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In N.H., a House Divided Over GOP Senate Contest

Primary: Stakes are high because the outcome could decide which party controls the chamber.

June 10, 2002|JANET HOOK | weekender/Williams

MANCHESTER, N.H. — A Republican family feud is ablaze in New Hampshire, and its sparks are flying far beyond the tiny state.

From Mississippi to Manhattan, well-known GOP politicians are choosing sides in one of the year's most bitter Senate primaries. Former New York Mayor Rudolph W. Giuliani has weighed in. So has former President Bush. His son, the current president, is sending mixed signals: His chief political advisor is on one side, his chief of staff on the other. Senate Minority Leader Trent Lott (R-Miss.) has a foot in both camps.

The focus of all the fuss: Sen. Bob Smith, who is seeking a third term, and Rep. John E. Sununu, a three-term House member trying to grab the GOP's Senate nomination from Smith. Helping fuel Sununu's challenge is anger at Smith among Republicans caused by his decision to quit the party in 1999 to run for president as an independent. Smith's bid quickly sputtered and he rejoined the GOP.

The primary race is drawing national attention because New Hampshire voters--who are accustomed to being kingmakers every four years with their first-in-the-nation presidential primary--could well decide in November which party controls the Senate.

Democrats, who hold the chamber by a single seat, see New Hampshire as their best shot at ousting an incumbent Republican and padding their margin. Conversely, holding on to the New Hampshire seat could prove essential to GOP hopes of winning back control of the Senate.

"I don't think it's an exaggeration to say that the decision of a few hundred thousand New Hampshire voters could determine the national agenda for the next two years," Democratic National Committee head Terry McAuliffe said.

The Democrats have a strong candidate in New Hampshire Gov. Jeanne Shaheen, who faces no opposition for her party's nomination. The GOP spat, meanwhile, won't be settled until a Sept. 10 primary--less than two months before the general election.

The choice between Smith and Sununu does not hinge on ideology: Both are conservatives with similar voting records on most issues. Instead, many Republicans here are focusing on who is best equipped to win in November.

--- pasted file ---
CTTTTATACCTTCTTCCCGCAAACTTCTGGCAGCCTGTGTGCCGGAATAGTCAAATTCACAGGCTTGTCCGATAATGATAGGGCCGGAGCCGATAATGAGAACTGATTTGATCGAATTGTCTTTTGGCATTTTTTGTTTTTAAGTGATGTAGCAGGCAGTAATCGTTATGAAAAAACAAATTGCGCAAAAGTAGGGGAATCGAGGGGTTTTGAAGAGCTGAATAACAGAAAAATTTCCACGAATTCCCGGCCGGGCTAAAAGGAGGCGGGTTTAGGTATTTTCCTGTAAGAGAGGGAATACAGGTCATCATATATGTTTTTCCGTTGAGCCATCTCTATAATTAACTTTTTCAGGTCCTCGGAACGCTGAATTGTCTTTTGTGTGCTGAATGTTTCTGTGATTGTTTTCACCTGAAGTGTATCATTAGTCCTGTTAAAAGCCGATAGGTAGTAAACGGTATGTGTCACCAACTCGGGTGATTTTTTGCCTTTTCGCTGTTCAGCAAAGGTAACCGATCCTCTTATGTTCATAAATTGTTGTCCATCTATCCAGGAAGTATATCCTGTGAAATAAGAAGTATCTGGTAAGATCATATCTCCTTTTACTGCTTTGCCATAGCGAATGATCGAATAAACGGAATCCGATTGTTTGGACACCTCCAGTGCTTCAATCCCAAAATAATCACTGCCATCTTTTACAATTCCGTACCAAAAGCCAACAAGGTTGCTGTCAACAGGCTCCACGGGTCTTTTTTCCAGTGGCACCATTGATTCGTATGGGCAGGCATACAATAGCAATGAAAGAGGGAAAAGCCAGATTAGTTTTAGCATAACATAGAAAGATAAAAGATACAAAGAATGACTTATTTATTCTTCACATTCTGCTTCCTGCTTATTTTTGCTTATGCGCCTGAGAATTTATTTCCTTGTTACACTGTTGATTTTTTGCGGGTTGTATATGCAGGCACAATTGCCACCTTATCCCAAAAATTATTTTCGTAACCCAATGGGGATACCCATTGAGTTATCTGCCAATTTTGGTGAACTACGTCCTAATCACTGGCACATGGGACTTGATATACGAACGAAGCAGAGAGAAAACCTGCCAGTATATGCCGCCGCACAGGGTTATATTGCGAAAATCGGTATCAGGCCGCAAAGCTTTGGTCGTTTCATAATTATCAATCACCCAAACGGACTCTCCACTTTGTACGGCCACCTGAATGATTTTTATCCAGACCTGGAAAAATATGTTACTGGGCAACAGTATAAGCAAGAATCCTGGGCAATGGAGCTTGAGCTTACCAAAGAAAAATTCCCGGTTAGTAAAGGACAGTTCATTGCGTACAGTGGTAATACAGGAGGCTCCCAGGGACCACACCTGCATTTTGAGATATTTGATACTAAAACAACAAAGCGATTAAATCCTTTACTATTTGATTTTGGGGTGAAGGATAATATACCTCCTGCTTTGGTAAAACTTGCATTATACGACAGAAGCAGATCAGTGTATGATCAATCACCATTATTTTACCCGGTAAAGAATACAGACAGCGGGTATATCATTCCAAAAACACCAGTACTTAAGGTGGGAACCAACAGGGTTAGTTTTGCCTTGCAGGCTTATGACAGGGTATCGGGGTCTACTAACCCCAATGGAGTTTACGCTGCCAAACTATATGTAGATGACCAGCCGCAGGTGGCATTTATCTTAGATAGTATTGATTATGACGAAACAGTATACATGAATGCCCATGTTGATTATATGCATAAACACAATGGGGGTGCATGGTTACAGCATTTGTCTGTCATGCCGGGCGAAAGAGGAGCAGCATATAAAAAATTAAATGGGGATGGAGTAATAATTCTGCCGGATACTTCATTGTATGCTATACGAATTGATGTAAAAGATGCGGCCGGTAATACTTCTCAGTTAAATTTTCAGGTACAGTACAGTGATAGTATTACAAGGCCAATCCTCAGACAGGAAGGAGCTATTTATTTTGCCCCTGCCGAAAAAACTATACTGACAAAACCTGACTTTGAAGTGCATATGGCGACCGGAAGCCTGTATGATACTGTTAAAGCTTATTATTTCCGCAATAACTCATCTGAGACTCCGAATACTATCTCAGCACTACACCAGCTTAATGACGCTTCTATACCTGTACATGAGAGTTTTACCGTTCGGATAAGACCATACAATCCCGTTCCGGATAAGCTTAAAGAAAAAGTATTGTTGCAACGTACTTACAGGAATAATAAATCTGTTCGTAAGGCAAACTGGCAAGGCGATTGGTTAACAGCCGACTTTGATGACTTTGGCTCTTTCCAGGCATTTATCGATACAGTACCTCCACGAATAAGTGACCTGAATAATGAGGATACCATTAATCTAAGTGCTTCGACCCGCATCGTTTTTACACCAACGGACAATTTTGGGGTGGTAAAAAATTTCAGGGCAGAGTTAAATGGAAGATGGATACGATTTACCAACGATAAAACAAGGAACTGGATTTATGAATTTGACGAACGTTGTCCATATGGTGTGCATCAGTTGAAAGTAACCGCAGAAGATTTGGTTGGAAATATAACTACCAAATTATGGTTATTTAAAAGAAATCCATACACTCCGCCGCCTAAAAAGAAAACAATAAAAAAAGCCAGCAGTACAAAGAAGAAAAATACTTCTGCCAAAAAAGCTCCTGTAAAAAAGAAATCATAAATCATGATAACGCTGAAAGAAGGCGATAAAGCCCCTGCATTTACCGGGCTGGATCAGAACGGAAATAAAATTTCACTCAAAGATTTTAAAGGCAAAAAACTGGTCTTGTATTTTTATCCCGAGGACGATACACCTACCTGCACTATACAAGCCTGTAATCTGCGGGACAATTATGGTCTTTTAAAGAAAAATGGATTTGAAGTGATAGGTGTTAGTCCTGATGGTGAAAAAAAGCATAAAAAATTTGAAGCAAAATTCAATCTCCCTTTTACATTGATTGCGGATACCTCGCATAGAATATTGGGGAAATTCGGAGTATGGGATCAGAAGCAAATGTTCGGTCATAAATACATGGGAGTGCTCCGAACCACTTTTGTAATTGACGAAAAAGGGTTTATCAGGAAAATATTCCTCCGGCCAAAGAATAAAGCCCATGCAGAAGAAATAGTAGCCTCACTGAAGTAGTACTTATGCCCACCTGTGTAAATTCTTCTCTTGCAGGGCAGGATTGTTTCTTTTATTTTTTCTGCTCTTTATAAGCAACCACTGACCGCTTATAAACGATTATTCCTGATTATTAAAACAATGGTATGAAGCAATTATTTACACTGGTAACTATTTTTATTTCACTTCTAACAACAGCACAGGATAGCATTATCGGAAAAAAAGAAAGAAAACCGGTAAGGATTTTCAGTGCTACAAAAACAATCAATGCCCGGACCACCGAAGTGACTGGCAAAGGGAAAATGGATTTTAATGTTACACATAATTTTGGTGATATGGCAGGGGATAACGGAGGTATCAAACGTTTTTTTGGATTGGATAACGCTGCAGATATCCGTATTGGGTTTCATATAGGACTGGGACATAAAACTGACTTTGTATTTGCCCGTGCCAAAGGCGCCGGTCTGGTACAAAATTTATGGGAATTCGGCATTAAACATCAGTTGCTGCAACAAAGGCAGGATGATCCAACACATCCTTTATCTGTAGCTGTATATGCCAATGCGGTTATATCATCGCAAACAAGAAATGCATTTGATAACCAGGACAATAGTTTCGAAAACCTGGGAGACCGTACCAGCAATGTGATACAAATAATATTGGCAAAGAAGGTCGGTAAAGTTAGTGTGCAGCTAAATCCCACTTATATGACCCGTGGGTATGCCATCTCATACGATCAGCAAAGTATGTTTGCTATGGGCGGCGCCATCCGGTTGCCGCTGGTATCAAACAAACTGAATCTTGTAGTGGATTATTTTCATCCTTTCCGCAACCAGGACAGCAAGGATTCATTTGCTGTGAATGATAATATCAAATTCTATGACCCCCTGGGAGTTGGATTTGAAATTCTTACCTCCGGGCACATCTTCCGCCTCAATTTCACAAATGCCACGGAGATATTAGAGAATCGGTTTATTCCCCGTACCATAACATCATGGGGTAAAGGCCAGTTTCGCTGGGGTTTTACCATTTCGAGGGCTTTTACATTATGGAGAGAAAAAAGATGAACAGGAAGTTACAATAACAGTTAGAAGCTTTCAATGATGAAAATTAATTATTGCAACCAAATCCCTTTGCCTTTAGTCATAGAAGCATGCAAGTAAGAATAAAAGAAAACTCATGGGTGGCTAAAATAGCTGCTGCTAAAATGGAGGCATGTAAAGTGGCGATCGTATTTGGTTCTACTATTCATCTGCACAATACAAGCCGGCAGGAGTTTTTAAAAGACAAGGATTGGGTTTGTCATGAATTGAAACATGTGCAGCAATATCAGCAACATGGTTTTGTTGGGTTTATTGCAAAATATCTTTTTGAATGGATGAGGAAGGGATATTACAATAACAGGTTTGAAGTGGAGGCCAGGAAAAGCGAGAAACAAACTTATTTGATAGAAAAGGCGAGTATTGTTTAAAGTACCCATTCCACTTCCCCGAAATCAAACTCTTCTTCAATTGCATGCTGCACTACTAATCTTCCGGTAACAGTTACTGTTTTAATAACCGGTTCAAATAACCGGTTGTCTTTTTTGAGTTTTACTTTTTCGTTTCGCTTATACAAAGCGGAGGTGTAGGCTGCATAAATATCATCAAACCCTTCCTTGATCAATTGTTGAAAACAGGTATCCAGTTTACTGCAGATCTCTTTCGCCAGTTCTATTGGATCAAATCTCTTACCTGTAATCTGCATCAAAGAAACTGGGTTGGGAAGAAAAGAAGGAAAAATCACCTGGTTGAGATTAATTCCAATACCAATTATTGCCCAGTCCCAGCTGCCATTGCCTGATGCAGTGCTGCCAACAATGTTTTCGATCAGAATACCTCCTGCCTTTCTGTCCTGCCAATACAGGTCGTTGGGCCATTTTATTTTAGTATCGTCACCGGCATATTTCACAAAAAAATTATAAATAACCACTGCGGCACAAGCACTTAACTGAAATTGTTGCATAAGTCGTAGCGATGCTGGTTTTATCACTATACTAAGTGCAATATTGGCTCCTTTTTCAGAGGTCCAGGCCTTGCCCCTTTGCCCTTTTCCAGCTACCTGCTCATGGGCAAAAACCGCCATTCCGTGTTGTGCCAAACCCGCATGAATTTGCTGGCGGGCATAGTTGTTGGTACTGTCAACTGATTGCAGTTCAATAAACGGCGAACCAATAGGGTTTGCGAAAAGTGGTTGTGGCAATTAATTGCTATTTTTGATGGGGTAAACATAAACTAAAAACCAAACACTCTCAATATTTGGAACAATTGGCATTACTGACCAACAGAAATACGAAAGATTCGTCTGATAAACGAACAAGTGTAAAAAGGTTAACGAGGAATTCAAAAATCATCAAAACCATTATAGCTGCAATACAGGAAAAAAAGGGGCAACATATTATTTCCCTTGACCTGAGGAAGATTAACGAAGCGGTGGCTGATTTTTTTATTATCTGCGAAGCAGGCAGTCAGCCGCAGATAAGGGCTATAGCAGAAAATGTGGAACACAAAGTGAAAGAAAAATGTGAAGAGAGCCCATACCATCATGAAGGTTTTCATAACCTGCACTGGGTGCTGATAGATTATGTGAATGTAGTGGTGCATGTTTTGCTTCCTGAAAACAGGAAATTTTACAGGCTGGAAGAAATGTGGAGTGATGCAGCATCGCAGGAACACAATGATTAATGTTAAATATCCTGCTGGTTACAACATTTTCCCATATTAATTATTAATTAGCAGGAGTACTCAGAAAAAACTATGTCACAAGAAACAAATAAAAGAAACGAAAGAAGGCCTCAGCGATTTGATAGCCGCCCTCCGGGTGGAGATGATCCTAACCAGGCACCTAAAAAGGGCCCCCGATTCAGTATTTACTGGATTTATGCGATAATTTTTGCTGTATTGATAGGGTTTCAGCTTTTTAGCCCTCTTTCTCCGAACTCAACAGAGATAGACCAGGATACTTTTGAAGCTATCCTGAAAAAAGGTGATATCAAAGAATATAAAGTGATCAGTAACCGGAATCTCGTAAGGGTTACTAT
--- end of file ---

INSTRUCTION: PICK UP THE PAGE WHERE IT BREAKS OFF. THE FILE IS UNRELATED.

"The real question is who is going to be more effective in the race against Shaheen and in bringing the party together after the primary," said lawyer Scott Earnshaw, an undecided voter who took time on a recent Saturday to attend a barbecue to meet Sununu.

Polls consistently have shown that Sununu would be the stronger candidate against Shaheen, and that he is the favorite to win the primary. Smith supporters dismiss poll numbers this far from the primary and point to other measures of candidate strength.

Smith has vastly outdistanced Sununu in campaign fund-raising. And he has a core of committed supporters--especially among conservatives drawn to his ardent defense of the rights of gun owners and his opposition to abortion.

"What does it take to win in New Hampshire? Grass roots and financial resources," said Corey Lewandowski, Smith's campaign director. "Bob Smith is the only candidate who has both."

Winning back Republican control of the Senate is key for President Bush, who has seen major elements of his agenda sail through the GOP-run House only to bog down in the Senate. That's why he has been aggressive this year in recruiting and campaigning for GOP candidates for Senate seats.

In some states, he has not hesitated to embrace a well-known candidate facing long-shot opponents in a GOP primary--for example, his backing of Elizabeth Hanford Dole, who is seeking an open Senate seat in North Carolina.

But in New Hampshire, the political calculations are far more complicated.

Tradition would dictate that the White House and national party officials support an incumbent seeking reelection. But the White House and the GOP establishment have been sending mixed signals about Smith. One complication involves family ties: Sununu's father was chief of staff to Bush's father--although he was controversial and eventually was fired.

Bush's father threw his weight behind the younger Sununu last summer, when he came here for a fund-raiser. And last month, Andrew H. Card Jr., the current White House chief of staff, told local reporters he favors Sununu.

"I've had a long and close relationship with the Sununu family," said Card, who had been deputy to Sununu's father in the first Bush administration.

But weighing in for Smith has been Karl Rove, Bush's chief political aide who traveled to New Hampshire last year to raise money for the senator and proclaim the White House's commitment to incumbents. More recently, Christie Whitman, head of the Environmental Protection Agency, spent a day touring the state with Smith, who is the ranking Republican on the Senate Environment and Public Works Committee.

"For our agenda, he has been very important," Whitman said after joining Smith to open a stretch of hiking trail.

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